Scott Diamond is the Twins best pitcher this season, but his solid 2012 performance seems to have come out of nowhere. At first glance, he does not look like the type of pitcher who could put together a long career. He lacks overpowering stuff, and when he pitches, one always fears that opposing hitters will eventually start finding gaps and racking up hits. But we can take solace in the example set by a couple of other pitch-to-contact lefties: Mark Buehrle and Tom Glavine.
First the bad news: like almost every pitcher the Twins put on the mound, Diamond is terrible at making batters swing and miss. While the best pitchers in the modern game often average more than a strikeout per inning, Diamond barely strikes out one every two innings. His K/9 rate is 4.87, which makes him the second-worst strikeout pitcher among all qualified AL starters (only Henderson Alvarez of Toronto has a worse number, with an unreal 3.34). Diamond’s fastball logs in at just 89.3 MPH on average, barely fast enough to send a Delorean to 1955, and way too slow to fool a slugger like Paul Konerko or Miguel Cabrera.
But there are two things Diamond has in his favor: he doesn’t walk anyone, and he induces a ton of ground balls. His BB/9 rate is just 1.45 this season, less than half the Major League average of 3.04 walks per nine innings. You may think this is nothing special, just typical Twins pitcher strike-throwing, but the Twins as a whole don’t have the same control they used to have. The team that always seems to lead the AL in fewest walks has actually issued the sixth most walks in the league this season (438). It’s also by far the best number Diamond has put up in his career; even in his minor league history he has a career walk rate of 2.8 per nine. Almost all of those hitters whom Diamond doesn’t walk are hitting the ball, but they’re not getting the ball in the air, which is a good thing for Diamond and the Twins, since it leads to a lot of easy 6-3 outs and 4-6-3 double plays. He ranks second in the AL with a 55.8% ground ball rate. Alvarez barely edges him out for the lead in that category.
How do Diamond’s stats compare to the two lefty aces I mentioned above?
Like Diamond, Buehrle isn’t much of a strikeout guy. The former White Sox/current Marlins’ starter has a career K/9 of 5.09, but he was well under 5.0 in his last three seasons in the AL. Diamond has a big edge on Buehrle in fastball velocity, as Buehrle’s clocks in at about 85 mph this year, though the advantage is mostly due to Diamond’s youth. But Diamond is destroying Buehrle in the ground ball competition. Even as a younger man, Buehrle never exceeded a 50% ground ball rate. Buehrle has built a long, successful career out of getting opponents to hit the ball weakly right at his fielders, and at least this season, Diamond is doing an even better job of that.
Buehrle might be too easy of a comparison for Diamond, so let’s reach a little higher. Tom Glavine is a 300 game winner, former World Series Champion, sure-fire Hall of Famer, and a former member of one of the greatest starting rotations in MLB history. And, like Diamond and Buehrle, Glavine made a name for himself with a two seam fastball that caused more than its share of pitiful grounders. As a young man, Glavine managed to rack up the strikeouts in a couple of seasons, hitting a high of 7.62 K/9 in 1994, but those seasons were aberrations, as Glavine typically hovered between 4.5 and 5.5 K/9. After 2002, when Fangraphs began tracking data for ground ball rates, Glavine averaged 45.3% ground balls. He exceeded 50% just once, in 2004. And Glavine walked way more batters than Diamond (or Buehrle), with a career rate of 3.04 BB/9. Given that Glavine is one of the greatest pitchers to play the game, it’s heartening to know that Diamond compares so favorably to him.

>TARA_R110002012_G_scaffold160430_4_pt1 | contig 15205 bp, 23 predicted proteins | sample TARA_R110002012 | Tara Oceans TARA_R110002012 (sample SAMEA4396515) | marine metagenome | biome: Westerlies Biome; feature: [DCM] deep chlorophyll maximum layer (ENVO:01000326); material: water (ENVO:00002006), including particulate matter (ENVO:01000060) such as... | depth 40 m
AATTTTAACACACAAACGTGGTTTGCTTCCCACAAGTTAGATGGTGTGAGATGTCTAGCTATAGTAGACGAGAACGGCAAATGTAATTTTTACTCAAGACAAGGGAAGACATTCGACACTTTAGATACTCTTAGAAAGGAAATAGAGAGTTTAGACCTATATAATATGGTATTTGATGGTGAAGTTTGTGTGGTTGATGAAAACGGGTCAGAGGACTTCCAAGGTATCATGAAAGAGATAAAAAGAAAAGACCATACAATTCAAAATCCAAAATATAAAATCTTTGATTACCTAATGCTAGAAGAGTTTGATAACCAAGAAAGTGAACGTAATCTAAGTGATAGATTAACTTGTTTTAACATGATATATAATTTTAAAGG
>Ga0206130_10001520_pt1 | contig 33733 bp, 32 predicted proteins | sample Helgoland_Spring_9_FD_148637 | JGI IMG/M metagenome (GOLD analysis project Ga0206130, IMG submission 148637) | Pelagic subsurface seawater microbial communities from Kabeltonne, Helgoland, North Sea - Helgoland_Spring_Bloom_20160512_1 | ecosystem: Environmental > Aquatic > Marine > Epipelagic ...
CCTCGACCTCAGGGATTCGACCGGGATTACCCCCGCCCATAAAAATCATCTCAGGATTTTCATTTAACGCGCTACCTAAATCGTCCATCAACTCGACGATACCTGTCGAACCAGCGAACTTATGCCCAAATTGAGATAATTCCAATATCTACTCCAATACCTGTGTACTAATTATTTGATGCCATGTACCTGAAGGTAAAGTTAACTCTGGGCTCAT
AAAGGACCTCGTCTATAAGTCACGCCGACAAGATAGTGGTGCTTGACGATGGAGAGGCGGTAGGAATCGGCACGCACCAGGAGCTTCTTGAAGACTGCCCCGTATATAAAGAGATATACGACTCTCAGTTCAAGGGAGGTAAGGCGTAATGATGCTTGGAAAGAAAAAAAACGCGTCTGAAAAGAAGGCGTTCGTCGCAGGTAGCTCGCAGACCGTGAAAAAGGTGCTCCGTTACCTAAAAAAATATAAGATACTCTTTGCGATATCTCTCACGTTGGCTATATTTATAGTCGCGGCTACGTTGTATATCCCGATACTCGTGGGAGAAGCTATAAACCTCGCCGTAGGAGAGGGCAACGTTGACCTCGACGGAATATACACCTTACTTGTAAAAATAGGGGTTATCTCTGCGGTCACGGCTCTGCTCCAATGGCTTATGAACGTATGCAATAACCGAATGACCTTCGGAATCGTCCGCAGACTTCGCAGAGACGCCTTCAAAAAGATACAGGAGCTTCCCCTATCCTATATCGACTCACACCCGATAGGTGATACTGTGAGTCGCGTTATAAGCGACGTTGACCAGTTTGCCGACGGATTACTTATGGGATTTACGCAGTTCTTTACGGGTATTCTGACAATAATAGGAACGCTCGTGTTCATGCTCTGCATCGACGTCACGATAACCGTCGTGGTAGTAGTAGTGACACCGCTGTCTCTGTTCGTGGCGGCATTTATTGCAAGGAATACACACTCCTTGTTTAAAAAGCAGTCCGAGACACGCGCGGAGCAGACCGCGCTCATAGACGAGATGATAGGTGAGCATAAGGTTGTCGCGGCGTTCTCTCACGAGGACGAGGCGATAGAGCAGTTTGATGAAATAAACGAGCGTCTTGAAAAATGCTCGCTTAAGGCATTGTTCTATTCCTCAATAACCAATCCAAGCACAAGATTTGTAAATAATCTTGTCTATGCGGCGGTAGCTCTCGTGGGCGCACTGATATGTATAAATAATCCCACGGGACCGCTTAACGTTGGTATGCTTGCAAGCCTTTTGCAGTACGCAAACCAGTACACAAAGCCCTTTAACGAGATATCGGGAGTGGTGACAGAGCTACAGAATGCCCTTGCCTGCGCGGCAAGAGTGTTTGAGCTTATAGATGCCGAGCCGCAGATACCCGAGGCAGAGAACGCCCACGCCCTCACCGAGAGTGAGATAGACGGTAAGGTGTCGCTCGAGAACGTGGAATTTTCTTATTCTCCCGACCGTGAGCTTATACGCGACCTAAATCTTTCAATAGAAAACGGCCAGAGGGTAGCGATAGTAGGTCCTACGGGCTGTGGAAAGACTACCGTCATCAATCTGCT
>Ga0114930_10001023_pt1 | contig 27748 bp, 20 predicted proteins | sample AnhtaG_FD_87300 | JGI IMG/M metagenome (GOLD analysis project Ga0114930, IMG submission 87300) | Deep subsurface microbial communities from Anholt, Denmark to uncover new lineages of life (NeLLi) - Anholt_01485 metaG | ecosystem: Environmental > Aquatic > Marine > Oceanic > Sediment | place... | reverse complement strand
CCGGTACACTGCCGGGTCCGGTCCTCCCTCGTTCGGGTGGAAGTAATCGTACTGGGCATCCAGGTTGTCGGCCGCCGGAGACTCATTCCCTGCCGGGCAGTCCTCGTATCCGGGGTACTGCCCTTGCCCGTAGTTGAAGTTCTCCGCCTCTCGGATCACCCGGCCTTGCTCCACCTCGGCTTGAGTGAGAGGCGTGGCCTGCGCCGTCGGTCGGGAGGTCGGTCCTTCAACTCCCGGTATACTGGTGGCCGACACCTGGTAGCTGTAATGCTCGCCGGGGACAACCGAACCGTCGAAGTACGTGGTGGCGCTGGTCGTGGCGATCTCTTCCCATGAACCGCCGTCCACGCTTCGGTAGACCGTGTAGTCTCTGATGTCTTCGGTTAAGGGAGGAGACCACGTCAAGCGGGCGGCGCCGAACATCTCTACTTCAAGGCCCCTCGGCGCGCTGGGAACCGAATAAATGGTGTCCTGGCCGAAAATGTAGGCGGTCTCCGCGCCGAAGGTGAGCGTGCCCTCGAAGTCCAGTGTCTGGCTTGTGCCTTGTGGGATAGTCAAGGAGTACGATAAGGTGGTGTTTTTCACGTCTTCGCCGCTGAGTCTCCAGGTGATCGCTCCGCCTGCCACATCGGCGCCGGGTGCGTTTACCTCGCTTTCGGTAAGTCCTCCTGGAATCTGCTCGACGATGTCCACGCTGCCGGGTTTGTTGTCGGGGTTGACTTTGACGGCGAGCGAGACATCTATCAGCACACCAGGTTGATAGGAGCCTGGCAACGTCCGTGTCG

Now, to be fair, I am comparing only one season of Diamond’s career against more than a decade each of performances by Buehrle and Glavine. Diamond is 26 years old, which means he is probably just entering the prime of his career, but it’s entirely possible that 2012 is just a pleasant aberration. it will take several years before we truly have a good idea of what kind of pitcher Diamond is. My intent with this comparison is not to say that Diamond is as good as Buehrle or Glavine, but rather to hold their careers up as templates for how Diamond could do in the future. Thus the title of the piece: if Diamond developed into the poor man’s version of Buehrle, I’m sure the Twins would be thrilled. Glavine is such an all-time great that even the poor man’s version is probably out of the Twins reach, so we’ll have to drop a bit lower down on the socioeconomic comparison here. Perhaps Diamond can be the homeless man’s Glavine.
If you’re a pessimistic type who doesn’t think Diamond has what it takes to be a good pitcher in the long term, you can latch on to this disturbing fact: Diamond’s ERA has risen every month this season. He posted a 2.27 mark in May after his callup, then a very good 2.90 number in June and a respectable 3.54 in July. It rose further to 4.10 in August, and so far in one September start, Diamond has a 7.20 ERA. It’s possible he is tiring as the season wears on. Prior to 2012, Diamond had never exceeded 162 innings in any professional season. He has logged 175 of them between Rochester and the Twins this year. With an offseason of rest, it’s reasonable to think that Diamond can continue his quest to become the game’s next great lefty finesse artist.